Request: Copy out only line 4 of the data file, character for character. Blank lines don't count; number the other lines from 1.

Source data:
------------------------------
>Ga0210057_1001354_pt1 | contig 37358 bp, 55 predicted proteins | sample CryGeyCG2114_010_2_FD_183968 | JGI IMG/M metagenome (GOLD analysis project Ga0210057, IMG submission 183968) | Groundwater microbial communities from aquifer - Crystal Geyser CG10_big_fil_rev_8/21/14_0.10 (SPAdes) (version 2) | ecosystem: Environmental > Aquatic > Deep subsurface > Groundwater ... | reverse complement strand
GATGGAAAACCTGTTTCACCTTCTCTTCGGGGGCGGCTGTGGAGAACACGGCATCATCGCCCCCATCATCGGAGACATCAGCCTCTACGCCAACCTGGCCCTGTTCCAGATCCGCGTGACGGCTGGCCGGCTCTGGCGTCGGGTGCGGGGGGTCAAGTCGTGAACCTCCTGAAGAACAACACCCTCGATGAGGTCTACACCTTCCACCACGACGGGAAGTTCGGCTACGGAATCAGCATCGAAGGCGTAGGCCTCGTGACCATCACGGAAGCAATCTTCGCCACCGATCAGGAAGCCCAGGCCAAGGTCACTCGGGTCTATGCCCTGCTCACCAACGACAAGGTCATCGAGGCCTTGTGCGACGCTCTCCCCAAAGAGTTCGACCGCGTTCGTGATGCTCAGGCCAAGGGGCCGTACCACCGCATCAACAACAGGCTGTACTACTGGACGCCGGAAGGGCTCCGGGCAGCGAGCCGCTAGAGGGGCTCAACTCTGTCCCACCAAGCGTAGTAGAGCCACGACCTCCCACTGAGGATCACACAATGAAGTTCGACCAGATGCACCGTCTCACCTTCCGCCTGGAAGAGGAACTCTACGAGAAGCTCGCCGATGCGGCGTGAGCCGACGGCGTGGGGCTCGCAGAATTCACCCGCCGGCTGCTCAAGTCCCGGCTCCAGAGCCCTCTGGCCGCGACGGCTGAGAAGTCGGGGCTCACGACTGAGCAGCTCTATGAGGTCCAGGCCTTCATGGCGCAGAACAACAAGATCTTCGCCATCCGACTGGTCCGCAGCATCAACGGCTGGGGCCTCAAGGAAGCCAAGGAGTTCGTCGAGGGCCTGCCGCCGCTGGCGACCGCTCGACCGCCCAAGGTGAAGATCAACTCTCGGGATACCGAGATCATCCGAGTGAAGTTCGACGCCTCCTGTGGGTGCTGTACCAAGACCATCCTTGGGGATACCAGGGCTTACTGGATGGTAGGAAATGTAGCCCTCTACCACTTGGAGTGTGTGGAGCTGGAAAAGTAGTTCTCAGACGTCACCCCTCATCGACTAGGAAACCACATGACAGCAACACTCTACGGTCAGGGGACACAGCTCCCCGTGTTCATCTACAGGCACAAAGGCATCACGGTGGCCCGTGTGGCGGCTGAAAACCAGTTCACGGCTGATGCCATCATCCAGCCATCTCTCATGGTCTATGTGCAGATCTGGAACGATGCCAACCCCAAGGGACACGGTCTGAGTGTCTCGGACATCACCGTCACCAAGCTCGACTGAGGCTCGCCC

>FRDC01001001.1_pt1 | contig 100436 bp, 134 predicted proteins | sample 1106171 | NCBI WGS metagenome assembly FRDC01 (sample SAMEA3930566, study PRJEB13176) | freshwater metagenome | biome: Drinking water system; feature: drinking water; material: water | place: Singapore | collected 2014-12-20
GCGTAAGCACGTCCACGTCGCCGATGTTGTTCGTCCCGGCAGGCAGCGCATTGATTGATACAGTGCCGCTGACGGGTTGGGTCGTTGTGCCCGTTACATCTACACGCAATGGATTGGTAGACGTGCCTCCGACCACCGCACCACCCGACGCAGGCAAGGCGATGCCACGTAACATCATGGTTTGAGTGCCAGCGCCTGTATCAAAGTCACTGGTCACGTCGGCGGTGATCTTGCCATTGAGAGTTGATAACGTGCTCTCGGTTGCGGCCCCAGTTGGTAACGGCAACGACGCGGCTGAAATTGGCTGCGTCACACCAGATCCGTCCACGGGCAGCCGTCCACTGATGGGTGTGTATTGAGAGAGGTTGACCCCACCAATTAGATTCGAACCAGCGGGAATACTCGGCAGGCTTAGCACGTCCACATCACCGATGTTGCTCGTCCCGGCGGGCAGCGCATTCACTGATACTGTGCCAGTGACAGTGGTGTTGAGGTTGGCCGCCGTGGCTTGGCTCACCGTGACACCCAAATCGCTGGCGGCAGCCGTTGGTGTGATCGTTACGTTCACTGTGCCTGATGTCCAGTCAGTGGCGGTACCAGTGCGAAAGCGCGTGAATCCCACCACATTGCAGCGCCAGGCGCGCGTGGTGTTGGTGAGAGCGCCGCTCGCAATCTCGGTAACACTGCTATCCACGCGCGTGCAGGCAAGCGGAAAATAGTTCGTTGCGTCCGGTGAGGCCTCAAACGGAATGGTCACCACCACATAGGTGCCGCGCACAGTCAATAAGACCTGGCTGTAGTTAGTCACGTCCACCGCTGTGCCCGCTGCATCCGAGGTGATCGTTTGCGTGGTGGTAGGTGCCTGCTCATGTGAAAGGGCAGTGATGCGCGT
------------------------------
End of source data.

GCGTAAGCACGTCCACGTCGCCGATGTTGTTCGTCCCGGCAGGCAGCGCATTGATTGATACAGTGCCGCTGACGGGTTGGGTCGTTGTGCCCGTTACATCTACACGCAATGGATTGGTAGACGTGCCTCCGACCACCGCACCACCCGACGCAGGCAAGGCGATGCCACGTAACATCATGGTTTGAGTGCCAGCGCCTGTATCAAAGTCACTGGTCACGTCGGCGGTGATCTTGCCATTGAGAGTTGATAACGTGCTCTCGGTTGCGGCCCCAGTTGGTAACGGCAACGACGCGGCTGAAATTGGCTGCGTCACACCAGATCCGTCCACGGGCAGCCGTCCACTGATGGGTGTGTATTGAGAGAGGTTGACCCCACCAATTAGATTCGAACCAGCGGGAATACTCGGCAGGCTTAGCACGTCCACATCACCGATGTTGCTCGTCCCGGCGGGCAGCGCATTCACTGATACTGTGCCAGTGACAGTGGTGTTGAGGTTGGCCGCCGTGGCTTGGCTCACCGTGACACCCAAATCGCTGGCGGCAGCCGTTGGTGTGATCGTTACGTTCACTGTGCCTGATGTCCAGTCAGTGGCGGTACCAGTGCGAAAGCGCGTGAATCCCACCACATTGCAGCGCCAGGCGCGCGTGGTGTTGGTGAGAGCGCCGCTCGCAATCTCGGTAACACTGCTATCCACGCGCGTGCAGGCAAGCGGAAAATAGTTCGTTGCGTCCGGTGAGGCCTCAAACGGAATGGTCACCACCACATAGGTGCCGCGCACAGTCAATAAGACCTGGCTGTAGTTAGTCACGTCCACCGCTGTGCCCGCTGCATCCGAGGTGATCGTTTGCGTGGTGGTAGGTGCCTGCTCATGTGAAAGGGCAGTGATGCGCGT